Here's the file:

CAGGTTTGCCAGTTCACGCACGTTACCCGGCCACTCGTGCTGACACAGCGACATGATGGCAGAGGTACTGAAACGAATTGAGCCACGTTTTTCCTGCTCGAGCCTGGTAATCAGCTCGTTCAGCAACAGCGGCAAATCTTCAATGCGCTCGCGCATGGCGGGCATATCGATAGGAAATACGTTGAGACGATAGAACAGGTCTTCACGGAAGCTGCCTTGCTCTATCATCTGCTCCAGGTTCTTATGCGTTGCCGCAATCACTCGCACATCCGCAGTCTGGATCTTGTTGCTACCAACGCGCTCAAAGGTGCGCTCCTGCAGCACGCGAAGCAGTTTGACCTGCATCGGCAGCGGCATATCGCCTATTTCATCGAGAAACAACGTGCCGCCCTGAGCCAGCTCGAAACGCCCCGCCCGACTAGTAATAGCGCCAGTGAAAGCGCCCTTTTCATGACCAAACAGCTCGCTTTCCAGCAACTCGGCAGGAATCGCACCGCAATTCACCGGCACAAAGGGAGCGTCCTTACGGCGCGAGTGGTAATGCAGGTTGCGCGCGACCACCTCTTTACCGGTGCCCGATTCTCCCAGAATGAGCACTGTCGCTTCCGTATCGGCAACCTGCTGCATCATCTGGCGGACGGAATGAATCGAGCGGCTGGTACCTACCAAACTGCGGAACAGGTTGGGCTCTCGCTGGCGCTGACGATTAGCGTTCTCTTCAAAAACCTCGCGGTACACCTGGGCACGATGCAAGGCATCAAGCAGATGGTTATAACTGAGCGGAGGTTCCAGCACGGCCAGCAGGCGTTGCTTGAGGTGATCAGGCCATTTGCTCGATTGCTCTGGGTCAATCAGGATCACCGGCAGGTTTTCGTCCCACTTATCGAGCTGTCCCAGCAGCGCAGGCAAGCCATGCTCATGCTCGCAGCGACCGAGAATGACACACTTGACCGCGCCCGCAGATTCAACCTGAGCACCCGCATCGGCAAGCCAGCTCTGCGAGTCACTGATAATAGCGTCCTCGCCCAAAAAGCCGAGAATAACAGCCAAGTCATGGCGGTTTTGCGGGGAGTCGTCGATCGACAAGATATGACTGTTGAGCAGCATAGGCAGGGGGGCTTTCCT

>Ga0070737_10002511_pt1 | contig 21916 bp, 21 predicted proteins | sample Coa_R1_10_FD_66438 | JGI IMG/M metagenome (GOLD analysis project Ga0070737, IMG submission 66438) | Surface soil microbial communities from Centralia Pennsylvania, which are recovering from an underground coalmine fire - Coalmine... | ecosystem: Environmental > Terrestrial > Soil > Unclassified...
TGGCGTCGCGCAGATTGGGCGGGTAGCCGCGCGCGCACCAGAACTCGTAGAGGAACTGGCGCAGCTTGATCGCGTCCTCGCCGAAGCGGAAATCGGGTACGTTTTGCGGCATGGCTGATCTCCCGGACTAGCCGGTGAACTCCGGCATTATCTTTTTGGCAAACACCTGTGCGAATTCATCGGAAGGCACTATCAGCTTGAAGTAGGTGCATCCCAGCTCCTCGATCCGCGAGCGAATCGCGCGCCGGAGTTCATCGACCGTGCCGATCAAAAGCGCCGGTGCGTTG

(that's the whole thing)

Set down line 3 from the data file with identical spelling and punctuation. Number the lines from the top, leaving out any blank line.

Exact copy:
TGGCGTCGCGCAGATTGGGCGGGTAGCCGCGCGCGCACCAGAACTCGTAGAGGAACTGGCGCAGCTTGATCGCGTCCTCGCCGAAGCGGAAATCGGGTACGTTTTGCGGCATGGCTGATCTCCCGGACTAGCCGGTGAACTCCGGCATTATCTTTTTGGCAAACACCTGTGCGAATTCATCGGAAGGCACTATCAGCTTGAAGTAGGTGCATCCCAGCTCCTCGATCCGCGAGCGAATCGCGCGCCGGAGTTCATCGACCGTGCCGATCAAAAGCGCCGGTGCGTTG